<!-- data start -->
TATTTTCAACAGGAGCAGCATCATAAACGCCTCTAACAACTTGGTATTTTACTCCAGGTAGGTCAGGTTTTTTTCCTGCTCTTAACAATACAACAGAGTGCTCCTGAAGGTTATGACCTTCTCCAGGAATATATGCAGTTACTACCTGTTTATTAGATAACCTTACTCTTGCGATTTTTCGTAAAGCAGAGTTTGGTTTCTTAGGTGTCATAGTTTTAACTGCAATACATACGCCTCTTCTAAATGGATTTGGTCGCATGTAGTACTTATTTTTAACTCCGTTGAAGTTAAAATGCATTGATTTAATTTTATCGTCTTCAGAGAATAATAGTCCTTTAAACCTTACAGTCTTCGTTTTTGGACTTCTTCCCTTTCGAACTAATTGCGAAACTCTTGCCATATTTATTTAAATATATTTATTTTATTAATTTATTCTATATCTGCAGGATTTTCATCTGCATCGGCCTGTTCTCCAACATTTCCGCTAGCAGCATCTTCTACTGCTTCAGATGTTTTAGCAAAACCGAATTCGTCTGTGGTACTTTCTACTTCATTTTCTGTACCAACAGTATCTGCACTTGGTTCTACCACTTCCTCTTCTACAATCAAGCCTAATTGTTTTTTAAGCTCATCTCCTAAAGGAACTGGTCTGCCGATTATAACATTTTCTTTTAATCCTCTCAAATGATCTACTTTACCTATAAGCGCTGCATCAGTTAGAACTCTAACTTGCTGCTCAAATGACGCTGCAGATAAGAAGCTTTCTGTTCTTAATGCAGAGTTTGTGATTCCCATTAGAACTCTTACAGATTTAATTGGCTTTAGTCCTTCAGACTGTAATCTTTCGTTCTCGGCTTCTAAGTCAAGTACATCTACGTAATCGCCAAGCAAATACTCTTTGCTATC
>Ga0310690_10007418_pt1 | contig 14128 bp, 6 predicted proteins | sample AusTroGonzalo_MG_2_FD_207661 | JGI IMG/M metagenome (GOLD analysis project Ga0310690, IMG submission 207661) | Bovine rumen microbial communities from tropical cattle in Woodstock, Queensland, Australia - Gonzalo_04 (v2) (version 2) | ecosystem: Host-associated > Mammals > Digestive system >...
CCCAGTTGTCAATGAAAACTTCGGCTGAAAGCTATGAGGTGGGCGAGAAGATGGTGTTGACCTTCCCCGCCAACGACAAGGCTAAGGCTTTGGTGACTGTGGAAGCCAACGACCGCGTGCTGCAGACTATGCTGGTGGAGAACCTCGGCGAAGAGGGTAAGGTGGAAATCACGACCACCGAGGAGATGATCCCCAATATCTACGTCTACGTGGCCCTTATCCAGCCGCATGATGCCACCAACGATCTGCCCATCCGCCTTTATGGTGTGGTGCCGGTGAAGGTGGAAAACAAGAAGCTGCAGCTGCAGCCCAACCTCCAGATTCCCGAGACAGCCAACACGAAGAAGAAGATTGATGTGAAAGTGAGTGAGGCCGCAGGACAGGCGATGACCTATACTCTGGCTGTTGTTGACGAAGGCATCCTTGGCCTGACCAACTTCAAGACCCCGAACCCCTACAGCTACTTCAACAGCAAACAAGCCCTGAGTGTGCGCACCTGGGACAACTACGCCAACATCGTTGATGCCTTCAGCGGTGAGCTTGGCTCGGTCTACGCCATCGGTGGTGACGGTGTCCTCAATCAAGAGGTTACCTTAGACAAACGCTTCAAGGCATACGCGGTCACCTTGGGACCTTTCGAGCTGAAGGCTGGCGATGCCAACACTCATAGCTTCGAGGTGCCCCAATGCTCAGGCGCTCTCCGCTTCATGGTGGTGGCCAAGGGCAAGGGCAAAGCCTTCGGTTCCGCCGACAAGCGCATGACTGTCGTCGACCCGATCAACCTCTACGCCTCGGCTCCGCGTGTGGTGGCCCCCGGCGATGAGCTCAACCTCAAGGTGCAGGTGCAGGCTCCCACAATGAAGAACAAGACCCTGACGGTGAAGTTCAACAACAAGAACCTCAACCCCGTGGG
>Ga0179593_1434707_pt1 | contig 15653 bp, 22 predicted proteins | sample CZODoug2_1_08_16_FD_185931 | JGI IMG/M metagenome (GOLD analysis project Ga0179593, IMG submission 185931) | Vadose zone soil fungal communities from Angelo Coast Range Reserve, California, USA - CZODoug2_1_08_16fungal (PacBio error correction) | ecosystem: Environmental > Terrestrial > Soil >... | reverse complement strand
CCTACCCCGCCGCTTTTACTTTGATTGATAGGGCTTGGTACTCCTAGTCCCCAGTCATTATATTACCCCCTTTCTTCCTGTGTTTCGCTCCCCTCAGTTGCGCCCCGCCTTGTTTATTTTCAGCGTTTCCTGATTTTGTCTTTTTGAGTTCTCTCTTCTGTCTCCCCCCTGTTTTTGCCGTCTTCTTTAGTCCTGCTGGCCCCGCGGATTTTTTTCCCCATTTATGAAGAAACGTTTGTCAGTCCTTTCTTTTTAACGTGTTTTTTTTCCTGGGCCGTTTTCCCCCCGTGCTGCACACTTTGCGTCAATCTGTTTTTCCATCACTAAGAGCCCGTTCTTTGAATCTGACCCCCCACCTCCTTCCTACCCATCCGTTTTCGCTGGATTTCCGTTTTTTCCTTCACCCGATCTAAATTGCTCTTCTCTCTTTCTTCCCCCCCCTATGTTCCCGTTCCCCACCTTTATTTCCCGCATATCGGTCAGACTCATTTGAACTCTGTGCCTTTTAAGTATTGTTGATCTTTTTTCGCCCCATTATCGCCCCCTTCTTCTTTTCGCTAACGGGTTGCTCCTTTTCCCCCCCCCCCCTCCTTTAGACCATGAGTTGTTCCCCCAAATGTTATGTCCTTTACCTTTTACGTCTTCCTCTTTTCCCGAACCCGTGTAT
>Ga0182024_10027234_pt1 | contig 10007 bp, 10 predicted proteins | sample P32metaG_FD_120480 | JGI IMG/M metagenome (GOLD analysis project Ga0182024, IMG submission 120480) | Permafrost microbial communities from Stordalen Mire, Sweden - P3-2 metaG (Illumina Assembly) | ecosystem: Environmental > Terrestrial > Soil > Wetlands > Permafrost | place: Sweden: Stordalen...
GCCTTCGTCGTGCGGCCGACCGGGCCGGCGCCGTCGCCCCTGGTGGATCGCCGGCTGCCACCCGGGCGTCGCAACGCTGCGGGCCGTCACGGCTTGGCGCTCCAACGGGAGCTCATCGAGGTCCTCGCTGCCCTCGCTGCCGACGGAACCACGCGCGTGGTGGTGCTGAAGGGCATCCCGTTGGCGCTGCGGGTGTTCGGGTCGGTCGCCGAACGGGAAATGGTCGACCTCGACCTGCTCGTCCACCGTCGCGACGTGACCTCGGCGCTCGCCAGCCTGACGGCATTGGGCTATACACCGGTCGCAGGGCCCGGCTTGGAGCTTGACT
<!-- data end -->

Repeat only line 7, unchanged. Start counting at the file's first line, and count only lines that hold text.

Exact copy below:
GCCTTCGTCGTGCGGCCGACCGGGCCGGCGCCGTCGCCCCTGGTGGATCGCCGGCTGCCACCCGGGCGTCGCAACGCTGCGGGCCGTCACGGCTTGGCGCTCCAACGGGAGCTCATCGAGGTCCTCGCTGCCCTCGCTGCCGACGGAACCACGCGCGTGGTGGTGCTGAAGGGCATCCCGTTGGCGCTGCGGGTGTTCGGGTCGGTCGCCGAACGGGAAATGGTCGACCTCGACCTGCTCGTCCACCGTCGCGACGTGACCTCGGCGCTCGCCAGCCTGACGGCATTGGGCTATACACCGGTCGCAGGGCCCGGCTTGGAGCTTGACT